Small trial suggests limited short-term benefit from 0.1% pilocarpine mouthwash for xerostomia


Xerostomia is a subjective sensation of dry mouth, this is a common symptom particularly in older adults and has a variety of causes. Pilocarpine is a cholinergic agonist that non-selectively binds to muscarinic receptors in smooth muscles in the gastrointestinal, urinary and pulmonary systems and stimulates the production of secretions from the salivary and sweat glands. However it also causes a range of adverse effects including excessive sweating and salivation so needs to be used with caution. The aim of this study was to determine the effect of 0.1% pilocarpine mouthwash on subjective dryness, minor salivary flow rates and the unstimulated whole salivary flow rate in xerostomic patients.

Patients aged 20 or older with xerostomia for more than 3 months were eligible. Patients currently receiving treatment for xerostomia and those with acute asthma, acute iritis, narrow-angle glaucoma, pilocarpine allergy, pregnancy, lactating women were excluded.  Patients were randomised to either 0.1% pilocarpine solution as a mouthwash, made by diluting 2% pilocarpine hydrochloride eye drops with 0.9% saline (test) or 0.9% saline as a mouthwash (control).

The short-term effects of topical pilocarpine were investigated by measuring the severity of oral dryness [on a numerical rating scale (NRS)], minor salivary flow rates and the unstimulated whole salivary flow rate before and after using the mouthwash at predetermined times. Oral dryness and the minor salivary flow rates were measured before, immediately (0 min) and 30 and 60 min after using mouthwash and unstimulated whole salivary flow rate before and 60 min after mouthwash use.

  • 60 patients were randomised; 53 completed the study (27 in test group; 26 in control)
  • The severity of oral dryness decreased significantly at 0, 30 and 60 min after mouthwashing in both groups but not significantly between the two groups at any of the time points.
  • Severity of oral dryness did not change significantly after 4 weeks in either group
NRS score*




5.1 ± 2.0

5.7± 1.7

Immediately after mouthwash use

3.0 ± 1.9

4.2 ± 1.8

30  mins after mouthwash use

3.7 ± 2.0

4.1± 1.8

60  mins after mouthwash use

3.9 ± 1.9

4.5 ± 2.2

At 4 weeks

4.6 ± 2.5

5.1 ± 1.6

* Numerical rating scale (0–10, where 0 = no dry mouth and 10 = the worst dry mouth imaginable)

  • No adverse effects were reported.

The authors concluded

0.1% pilocarpine mouthwash caused a larger increase in minor salivary gland secretion and unstimulated whole saliva than the 0.9% saline mouthwash until 60 min after mouthwashing, but the effectiveness in relieving subjective oral dryness did not differ significantly between the solutions. Thus, further studies are needed to determine the minimum concentration of pilocarpine that relieves oral dryness effectively without exerting adverse effects and that is superior to other solutions such as saline. Such studies should include objective measures such as minor salivary gland secretion and unstimulated whole saliva secretion rates.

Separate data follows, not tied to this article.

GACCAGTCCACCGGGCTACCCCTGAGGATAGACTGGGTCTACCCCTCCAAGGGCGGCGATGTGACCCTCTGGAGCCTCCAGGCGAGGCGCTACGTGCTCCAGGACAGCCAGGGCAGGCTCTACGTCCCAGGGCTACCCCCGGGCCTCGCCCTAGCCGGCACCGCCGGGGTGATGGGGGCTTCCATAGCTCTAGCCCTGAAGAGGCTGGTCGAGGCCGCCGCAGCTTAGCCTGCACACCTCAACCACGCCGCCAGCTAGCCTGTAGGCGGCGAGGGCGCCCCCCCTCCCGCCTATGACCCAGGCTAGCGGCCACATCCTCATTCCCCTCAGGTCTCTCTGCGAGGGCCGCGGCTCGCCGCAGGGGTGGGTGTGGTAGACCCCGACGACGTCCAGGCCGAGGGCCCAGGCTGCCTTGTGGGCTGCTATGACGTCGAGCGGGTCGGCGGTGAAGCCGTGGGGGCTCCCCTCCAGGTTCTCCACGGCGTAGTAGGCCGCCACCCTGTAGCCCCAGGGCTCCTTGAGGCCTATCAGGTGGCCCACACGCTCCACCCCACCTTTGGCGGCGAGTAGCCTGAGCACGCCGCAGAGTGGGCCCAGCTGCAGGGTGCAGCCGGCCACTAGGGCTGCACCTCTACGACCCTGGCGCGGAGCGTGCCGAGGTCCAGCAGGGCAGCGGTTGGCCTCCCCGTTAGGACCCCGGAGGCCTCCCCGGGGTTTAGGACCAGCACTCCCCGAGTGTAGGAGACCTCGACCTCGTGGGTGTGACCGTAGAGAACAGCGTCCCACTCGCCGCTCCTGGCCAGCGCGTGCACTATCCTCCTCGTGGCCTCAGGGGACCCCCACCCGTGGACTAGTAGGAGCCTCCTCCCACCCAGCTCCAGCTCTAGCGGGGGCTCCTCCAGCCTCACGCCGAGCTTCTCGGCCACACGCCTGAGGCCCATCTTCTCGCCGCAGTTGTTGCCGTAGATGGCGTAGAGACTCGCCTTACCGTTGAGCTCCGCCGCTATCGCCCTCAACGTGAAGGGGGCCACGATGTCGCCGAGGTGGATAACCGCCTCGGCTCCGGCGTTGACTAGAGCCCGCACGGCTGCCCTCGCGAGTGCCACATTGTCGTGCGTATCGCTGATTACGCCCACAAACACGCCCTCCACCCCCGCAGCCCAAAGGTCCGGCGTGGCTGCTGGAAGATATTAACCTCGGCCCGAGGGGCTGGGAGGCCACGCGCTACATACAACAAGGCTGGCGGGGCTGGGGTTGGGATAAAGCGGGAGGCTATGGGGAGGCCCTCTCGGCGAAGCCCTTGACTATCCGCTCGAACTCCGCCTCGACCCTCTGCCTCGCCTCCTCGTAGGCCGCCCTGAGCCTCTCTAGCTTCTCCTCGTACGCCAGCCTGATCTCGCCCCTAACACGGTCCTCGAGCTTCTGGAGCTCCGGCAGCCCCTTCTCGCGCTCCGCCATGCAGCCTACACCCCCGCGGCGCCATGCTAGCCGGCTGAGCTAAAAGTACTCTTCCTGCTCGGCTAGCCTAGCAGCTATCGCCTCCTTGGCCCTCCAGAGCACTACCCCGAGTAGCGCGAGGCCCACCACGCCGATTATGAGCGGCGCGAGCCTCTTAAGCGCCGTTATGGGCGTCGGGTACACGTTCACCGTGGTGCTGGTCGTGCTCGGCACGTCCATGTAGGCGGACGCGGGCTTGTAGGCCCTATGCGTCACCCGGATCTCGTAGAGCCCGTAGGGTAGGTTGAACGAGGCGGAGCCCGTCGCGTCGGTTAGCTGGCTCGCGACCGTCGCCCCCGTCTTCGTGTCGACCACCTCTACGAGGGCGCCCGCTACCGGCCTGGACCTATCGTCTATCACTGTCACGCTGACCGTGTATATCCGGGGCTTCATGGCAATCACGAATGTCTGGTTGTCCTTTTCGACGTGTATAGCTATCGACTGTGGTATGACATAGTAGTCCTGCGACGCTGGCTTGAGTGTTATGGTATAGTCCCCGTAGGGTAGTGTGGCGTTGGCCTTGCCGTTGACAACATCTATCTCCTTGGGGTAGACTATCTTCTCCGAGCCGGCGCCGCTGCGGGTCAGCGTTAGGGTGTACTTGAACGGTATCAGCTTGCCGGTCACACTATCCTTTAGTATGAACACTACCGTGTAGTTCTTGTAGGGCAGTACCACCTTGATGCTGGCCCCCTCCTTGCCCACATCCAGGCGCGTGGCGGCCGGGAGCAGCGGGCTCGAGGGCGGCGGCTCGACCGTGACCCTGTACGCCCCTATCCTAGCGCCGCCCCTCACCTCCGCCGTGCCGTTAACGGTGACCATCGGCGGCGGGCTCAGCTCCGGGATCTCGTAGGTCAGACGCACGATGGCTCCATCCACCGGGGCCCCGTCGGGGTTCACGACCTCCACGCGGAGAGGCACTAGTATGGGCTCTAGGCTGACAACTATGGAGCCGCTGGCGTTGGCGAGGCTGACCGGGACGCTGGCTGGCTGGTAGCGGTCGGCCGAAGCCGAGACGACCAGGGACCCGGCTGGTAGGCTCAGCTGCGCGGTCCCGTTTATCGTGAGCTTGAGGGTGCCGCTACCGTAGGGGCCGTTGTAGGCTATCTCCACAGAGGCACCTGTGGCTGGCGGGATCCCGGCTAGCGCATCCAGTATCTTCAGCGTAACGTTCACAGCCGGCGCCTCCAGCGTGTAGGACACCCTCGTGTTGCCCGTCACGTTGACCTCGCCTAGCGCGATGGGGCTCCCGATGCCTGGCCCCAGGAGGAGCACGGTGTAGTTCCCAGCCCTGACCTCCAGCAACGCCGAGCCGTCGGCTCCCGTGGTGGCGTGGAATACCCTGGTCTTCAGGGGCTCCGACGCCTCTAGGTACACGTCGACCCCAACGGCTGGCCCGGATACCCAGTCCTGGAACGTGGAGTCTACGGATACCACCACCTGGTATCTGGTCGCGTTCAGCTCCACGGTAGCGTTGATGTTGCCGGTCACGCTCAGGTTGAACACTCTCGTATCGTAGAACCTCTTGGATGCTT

There have been two previous systematic reviews which have considered pilocarpine in the management of xerostomia Brennan et al in 2002 and Berk in 2008.  In addition more recent Cochrane reviews have looked at non-pharmocological treatments for the relief of dry mouth ( Dental Elf 3rd Sept 2013  and topical treatments (Dental Elf -11th Jul 2012) . The Cochrane review on topical treatment did include one trial of pilocarpine lozenge use and this current trial could  potentially be eligible for inclusion in that review. However, this trial is small and of short duration so more information is needed to assess thre risks and benefits.


Kim JH, Ahn HJ, Choi JH, Jung DW, Kwon JS. Effect of 0.1% pilocarpine mouthwash on xerostomia: double-blind, randomised controlled trial. J Oral Rehabil. 2014 Mar;41(3):226-35. doi: 10.1111/joor.12127. Epub 2013 Dec 30. PubMed PMID: 24527846.

Dental Elf – 3rd Sept 2013 – Insufficient evidence for effects of non-pharmacological interventions for the relief of dry mouth

Dental Elf -11th Jul 2012   – No strong evidence for any topical treatments for relieving the symptoms of dry mouth

Berk L. Systemic pilocarpine for treatment of xerostomia. Expert Opin Drug Metab Toxicol. 2008 Oct;4(10):1333-40. doi: 10.1517/17425255.4.10.1333 . Review.  PubMed PMID: 18798702.

Brennan MT, Shariff G, Lockhart PB, Fox PC. Treatment of xerostomia: a systematic review of therapeutic trials. Dent Clin North Am. 2002 Oct;46(4):847-56. Review. PubMed PMID: 12436835.






Share on Facebook Tweet this on Twitter Share on LinkedIn Share on Google+